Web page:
# The Back and Forth Between Procedural Knowledge and Conceptual Understanding

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“Procedural skill” and “conceptual understanding” are typically set off each other as polar opposites. We have a perceived dichotomy in the mathematics education between the two. Generally, one might believe in the priority of one over the other. Or, rather, that is the public perception, and the perception of some educators. Swing too far in either direction, toward either pole, and you might feel like you are not teaching the right way.

To be clear on my own stance on teaching K-12 mathematics, I believe there are very few, if any mathematical ideas that shouldn’t be presented in a powerful visual and conceptual way. Put it this way: don’t show me the Pythagorean formula, let me play with triangles, and then show me the Pythagorean formula. In that one hour block of time, I will then have a visual anchor for the formula, and I will be ready to use the formula. The geometric representation takes priority over the algebraic abstraction in this case. We move from the representational to the abstract, and we can then understand an algebraic relationship that is always true for all right-angled triangles.

But is it wrong to just write “a squared + b squared=c squared” and then explore that? I would argue it’s a lot less interesting, but perhaps not wrong. You can get to the same place, in the end. You can play with the algebraic formula, take it apart, and see how it works. You can then see that relationship is always true for all right-angled triangles.

The swinging back and forth between the procedural and conceptual conditions is my understanding of the main point of the Rittle-Johnson, Siegler, and Alibali paper, which all math teachers should read. Their experimental design deals with decimal fractions on a number line, but I believe their findings have implications for all mathematics teaching and learning.

This paper could be an olive branch held out between “procedures first” and “concepts first” adherents. I see it as a uniting text, and would welcome further work in this area, using different concepts in mathematics.

It’s very important to note that their experimental design involved placing decimal fractions on a number line. The number line is itself a representation of space, and the numbers in the spatial intervals given (the “ticks”).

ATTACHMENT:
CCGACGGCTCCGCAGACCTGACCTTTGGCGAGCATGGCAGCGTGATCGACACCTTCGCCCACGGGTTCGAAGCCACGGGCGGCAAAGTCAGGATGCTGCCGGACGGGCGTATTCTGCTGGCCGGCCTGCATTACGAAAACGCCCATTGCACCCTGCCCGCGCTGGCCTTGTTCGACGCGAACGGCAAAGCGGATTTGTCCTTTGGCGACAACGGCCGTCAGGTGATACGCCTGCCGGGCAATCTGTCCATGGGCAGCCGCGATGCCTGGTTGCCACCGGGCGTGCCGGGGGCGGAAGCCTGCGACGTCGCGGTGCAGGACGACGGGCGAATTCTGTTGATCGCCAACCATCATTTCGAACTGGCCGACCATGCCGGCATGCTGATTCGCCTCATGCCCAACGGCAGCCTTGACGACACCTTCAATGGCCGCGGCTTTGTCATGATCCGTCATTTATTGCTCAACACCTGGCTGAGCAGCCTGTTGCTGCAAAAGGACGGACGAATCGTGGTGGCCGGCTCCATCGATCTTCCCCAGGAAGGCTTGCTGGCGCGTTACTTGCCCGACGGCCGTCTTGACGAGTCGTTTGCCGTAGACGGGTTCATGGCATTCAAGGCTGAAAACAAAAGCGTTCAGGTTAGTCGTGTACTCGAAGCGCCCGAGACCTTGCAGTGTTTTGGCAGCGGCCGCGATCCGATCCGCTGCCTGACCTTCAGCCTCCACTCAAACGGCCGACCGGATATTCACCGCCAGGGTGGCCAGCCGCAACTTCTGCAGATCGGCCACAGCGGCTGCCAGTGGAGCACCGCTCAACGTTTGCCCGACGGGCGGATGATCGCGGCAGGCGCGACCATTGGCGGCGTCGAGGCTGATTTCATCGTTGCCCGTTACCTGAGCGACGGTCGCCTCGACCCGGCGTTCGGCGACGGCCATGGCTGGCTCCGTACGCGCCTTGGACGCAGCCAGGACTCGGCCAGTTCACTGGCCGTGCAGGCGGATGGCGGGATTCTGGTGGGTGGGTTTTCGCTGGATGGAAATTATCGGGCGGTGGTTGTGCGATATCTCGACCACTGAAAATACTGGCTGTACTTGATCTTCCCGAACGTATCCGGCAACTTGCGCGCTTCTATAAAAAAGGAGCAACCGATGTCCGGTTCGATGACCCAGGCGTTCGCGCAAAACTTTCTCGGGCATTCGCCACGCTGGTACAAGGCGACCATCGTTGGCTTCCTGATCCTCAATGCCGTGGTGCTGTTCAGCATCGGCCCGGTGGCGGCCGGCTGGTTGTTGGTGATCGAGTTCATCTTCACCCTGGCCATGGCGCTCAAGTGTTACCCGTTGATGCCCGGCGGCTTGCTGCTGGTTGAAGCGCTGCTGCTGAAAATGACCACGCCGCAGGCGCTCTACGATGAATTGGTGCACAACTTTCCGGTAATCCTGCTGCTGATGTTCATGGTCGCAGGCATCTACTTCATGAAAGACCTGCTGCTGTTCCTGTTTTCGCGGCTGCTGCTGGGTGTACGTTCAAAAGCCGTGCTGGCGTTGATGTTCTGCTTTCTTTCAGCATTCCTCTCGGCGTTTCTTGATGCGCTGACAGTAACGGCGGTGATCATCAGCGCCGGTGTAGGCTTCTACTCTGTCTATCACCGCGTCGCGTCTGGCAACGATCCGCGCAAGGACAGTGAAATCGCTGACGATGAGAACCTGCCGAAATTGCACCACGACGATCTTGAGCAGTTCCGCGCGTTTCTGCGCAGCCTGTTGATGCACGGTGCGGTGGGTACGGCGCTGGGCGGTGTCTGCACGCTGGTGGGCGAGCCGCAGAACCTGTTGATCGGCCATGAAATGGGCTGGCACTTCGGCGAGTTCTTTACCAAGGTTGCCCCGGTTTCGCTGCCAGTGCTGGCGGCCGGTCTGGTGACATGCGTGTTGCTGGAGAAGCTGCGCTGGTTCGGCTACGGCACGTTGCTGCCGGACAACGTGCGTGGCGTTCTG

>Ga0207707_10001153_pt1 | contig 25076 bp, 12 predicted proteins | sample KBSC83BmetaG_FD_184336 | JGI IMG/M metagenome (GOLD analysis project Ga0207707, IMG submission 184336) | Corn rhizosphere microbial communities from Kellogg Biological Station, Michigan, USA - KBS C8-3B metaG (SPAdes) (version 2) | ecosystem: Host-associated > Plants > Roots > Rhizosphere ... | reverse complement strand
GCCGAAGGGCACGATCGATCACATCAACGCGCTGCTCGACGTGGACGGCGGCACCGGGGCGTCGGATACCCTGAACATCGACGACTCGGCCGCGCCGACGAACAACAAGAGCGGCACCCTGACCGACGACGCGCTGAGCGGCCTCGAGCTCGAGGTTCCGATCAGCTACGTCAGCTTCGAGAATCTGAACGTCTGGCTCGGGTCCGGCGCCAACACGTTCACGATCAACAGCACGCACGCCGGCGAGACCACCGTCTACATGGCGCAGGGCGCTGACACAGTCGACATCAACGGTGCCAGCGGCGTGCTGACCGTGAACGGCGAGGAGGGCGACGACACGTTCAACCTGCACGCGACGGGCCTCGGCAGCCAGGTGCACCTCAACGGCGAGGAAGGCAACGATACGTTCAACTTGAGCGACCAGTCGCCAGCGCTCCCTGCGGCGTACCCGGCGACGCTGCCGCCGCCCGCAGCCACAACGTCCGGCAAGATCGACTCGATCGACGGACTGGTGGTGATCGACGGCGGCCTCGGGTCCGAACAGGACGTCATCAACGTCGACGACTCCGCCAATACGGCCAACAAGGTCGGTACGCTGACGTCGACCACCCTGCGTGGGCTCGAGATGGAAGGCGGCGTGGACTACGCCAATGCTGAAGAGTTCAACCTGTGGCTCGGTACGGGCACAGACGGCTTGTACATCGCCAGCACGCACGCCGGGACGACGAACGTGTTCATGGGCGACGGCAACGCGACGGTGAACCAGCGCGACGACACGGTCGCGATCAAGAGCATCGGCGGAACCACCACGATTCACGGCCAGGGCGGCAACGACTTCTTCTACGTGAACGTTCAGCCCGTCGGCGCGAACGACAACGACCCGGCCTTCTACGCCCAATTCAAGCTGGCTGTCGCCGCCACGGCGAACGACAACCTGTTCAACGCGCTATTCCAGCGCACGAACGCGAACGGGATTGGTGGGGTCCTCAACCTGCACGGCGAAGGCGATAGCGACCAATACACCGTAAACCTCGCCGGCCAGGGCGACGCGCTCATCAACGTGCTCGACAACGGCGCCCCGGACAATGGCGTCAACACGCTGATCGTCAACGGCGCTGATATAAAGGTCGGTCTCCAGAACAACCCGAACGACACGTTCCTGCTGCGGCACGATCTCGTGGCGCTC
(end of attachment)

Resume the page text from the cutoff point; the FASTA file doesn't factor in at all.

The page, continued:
This experimental design is probably testable and replicable, over and over again, across many different topics in mathematics. Multiplication springs to mind, and although any experimental design wouldn’t be so simple, consider this for a moment:

- you could “just” teach the standard algorithm, and then play with different conceptions of multiplication (scaling, for example).
- you could teach the standard algorithm using partial products (the area model), and consolidate it into the standard algorithm.
- you could spend some time exploring mental multiplication, skip counting, the area model, grouping, and so on, and finally, a while later, get to the standard algorithm.
- you could deploy the standard algorithm as one strategy among many, and play with different strategies.

For me the big promise of the authors’ iterative model is how tight the iterations could be, in time. If they are right, any given mathematics period (let’s say a 60 minute chunk of time) could feature a number of back and forth “moves” that are taken between procedural and conceptual understanding. The orchestrating of these moves: that’s the art of pedagogy. The art of pedagogy is the minute by minute decision making that teachers do, responsive to the thinking of their students. It’s what we are best at. It’s what we are trained to do, and what we practice every single day.

Conceptual and procedural knowledge did not develop in an all-or-none fashion, with acquisition of one type of knowledge preceding the other.

My takeaway is it’s probably best to not downplay either type of knowledge, but to acknowledge the complex bidirectional relationship between them. It’s never going to be an “either/or” situation. One will not strictly precede the other at all times. Our pedagogical moves should reflect this complex interplay.

There are times in mathematics to play with big open ideas, and there are times to apply procedures. Our ultimate goal is better problem representation- having our students in the state called “understanding” where they can bring all their powerful knowledge to bear on the interesting problems and tasks we give them.